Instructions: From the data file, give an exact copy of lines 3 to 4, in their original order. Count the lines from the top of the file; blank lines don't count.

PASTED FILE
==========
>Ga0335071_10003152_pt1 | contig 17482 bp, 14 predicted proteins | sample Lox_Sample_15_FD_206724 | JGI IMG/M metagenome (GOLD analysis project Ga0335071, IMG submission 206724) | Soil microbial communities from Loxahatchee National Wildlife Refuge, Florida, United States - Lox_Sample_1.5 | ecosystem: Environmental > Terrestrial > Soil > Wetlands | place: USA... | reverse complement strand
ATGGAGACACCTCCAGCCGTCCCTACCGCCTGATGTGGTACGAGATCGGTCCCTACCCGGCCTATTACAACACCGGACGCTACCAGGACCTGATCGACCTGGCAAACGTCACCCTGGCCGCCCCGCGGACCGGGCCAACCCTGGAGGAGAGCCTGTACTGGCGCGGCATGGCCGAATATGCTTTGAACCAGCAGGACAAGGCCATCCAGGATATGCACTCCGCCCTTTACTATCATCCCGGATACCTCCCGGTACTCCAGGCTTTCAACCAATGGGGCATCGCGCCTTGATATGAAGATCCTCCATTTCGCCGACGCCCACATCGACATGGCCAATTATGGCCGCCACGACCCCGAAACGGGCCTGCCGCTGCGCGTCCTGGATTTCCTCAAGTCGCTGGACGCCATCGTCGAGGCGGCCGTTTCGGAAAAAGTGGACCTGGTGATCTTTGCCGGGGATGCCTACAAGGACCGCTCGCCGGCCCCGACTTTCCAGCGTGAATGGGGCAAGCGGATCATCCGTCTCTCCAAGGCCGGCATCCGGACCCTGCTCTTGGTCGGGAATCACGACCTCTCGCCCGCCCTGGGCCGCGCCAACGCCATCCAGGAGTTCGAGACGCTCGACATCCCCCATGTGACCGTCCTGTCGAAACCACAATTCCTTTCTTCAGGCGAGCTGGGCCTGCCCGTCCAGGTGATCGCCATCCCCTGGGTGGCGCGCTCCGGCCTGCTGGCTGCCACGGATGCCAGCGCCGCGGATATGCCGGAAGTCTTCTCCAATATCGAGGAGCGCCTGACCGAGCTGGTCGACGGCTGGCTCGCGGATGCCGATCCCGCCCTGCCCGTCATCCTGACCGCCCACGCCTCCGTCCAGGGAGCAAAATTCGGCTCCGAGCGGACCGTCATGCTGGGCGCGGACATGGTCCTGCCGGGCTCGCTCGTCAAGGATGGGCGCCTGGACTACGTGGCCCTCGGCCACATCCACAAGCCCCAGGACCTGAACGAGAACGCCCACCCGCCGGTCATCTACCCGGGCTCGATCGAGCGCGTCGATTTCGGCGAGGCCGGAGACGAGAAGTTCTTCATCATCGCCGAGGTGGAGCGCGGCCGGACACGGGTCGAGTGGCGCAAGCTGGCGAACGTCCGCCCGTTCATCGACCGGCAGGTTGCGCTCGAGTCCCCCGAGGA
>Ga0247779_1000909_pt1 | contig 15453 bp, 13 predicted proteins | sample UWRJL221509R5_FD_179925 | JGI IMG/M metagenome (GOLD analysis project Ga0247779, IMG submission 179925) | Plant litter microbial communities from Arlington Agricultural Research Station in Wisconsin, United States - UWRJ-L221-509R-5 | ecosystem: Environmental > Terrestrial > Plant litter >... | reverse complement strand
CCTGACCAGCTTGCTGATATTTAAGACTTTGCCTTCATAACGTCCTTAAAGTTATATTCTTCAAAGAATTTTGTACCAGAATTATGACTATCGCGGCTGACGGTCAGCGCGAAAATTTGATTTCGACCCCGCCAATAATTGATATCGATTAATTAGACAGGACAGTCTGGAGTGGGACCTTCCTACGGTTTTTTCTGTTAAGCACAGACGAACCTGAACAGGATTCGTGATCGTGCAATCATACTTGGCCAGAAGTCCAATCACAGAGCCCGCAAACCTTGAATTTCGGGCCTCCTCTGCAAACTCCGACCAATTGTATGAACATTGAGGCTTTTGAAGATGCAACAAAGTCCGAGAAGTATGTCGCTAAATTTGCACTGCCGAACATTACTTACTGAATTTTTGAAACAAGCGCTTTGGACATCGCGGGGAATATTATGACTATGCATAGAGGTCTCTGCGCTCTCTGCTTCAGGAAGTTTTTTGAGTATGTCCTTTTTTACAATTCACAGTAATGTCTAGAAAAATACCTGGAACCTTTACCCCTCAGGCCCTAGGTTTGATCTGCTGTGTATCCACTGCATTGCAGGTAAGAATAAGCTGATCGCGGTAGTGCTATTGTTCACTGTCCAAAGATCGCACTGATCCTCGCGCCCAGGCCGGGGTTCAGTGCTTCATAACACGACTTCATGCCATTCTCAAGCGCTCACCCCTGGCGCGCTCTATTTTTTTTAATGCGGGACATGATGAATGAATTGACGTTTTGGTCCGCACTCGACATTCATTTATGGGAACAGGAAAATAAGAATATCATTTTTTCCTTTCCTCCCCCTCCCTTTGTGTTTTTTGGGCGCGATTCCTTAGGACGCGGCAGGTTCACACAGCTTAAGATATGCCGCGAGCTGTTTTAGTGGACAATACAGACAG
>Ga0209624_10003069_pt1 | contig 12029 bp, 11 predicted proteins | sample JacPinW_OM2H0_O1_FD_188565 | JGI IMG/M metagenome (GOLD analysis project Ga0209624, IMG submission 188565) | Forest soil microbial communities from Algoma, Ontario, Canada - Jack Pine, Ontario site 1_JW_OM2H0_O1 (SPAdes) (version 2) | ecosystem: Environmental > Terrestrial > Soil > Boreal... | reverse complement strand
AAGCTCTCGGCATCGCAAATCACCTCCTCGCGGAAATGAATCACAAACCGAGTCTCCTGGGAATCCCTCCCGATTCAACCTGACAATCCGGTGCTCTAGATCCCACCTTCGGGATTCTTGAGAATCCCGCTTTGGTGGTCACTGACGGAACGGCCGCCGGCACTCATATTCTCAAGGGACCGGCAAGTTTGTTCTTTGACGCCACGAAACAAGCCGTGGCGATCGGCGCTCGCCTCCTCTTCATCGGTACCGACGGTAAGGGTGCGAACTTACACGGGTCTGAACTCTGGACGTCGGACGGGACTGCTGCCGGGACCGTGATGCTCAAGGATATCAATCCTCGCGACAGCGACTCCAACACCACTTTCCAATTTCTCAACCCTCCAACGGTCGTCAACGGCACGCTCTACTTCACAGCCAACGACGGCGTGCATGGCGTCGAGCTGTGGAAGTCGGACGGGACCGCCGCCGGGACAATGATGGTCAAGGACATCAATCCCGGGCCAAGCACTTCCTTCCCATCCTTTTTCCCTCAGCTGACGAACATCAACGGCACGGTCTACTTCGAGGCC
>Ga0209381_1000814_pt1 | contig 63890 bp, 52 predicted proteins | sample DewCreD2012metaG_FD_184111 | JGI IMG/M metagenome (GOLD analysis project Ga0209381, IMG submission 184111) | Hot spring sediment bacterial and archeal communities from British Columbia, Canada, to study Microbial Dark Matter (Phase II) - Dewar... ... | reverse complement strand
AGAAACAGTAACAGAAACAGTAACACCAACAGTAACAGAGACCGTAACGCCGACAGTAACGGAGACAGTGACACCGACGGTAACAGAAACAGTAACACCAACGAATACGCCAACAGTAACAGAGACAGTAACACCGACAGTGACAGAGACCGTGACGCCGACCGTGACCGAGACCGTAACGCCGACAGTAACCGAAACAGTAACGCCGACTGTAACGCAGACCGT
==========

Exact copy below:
>Ga0247779_1000909_pt1 | contig 15453 bp, 13 predicted proteins | sample UWRJL221509R5_FD_179925 | JGI IMG/M metagenome (GOLD analysis project Ga0247779, IMG submission 179925) | Plant litter microbial communities from Arlington Agricultural Research Station in Wisconsin, United States - UWRJ-L221-509R-5 | ecosystem: Environmental > Terrestrial > Plant litter >... | reverse complement strand
CCTGACCAGCTTGCTGATATTTAAGACTTTGCCTTCATAACGTCCTTAAAGTTATATTCTTCAAAGAATTTTGTACCAGAATTATGACTATCGCGGCTGACGGTCAGCGCGAAAATTTGATTTCGACCCCGCCAATAATTGATATCGATTAATTAGACAGGACAGTCTGGAGTGGGACCTTCCTACGGTTTTTTCTGTTAAGCACAGACGAACCTGAACAGGATTCGTGATCGTGCAATCATACTTGGCCAGAAGTCCAATCACAGAGCCCGCAAACCTTGAATTTCGGGCCTCCTCTGCAAACTCCGACCAATTGTATGAACATTGAGGCTTTTGAAGATGCAACAAAGTCCGAGAAGTATGTCGCTAAATTTGCACTGCCGAACATTACTTACTGAATTTTTGAAACAAGCGCTTTGGACATCGCGGGGAATATTATGACTATGCATAGAGGTCTCTGCGCTCTCTGCTTCAGGAAGTTTTTTGAGTATGTCCTTTTTTACAATTCACAGTAATGTCTAGAAAAATACCTGGAACCTTTACCCCTCAGGCCCTAGGTTTGATCTGCTGTGTATCCACTGCATTGCAGGTAAGAATAAGCTGATCGCGGTAGTGCTATTGTTCACTGTCCAAAGATCGCACTGATCCTCGCGCCCAGGCCGGGGTTCAGTGCTTCATAACACGACTTCATGCCATTCTCAAGCGCTCACCCCTGGCGCGCTCTATTTTTTTTAATGCGGGACATGATGAATGAATTGACGTTTTGGTCCGCACTCGACATTCATTTATGGGAACAGGAAAATAAGAATATCATTTTTTCCTTTCCTCCCCCTCCCTTTGTGTTTTTTGGGCGCGATTCCTTAGGACGCGGCAGGTTCACACAGCTTAAGATATGCCGCGAGCTGTTTTAGTGGACAATACAGACAG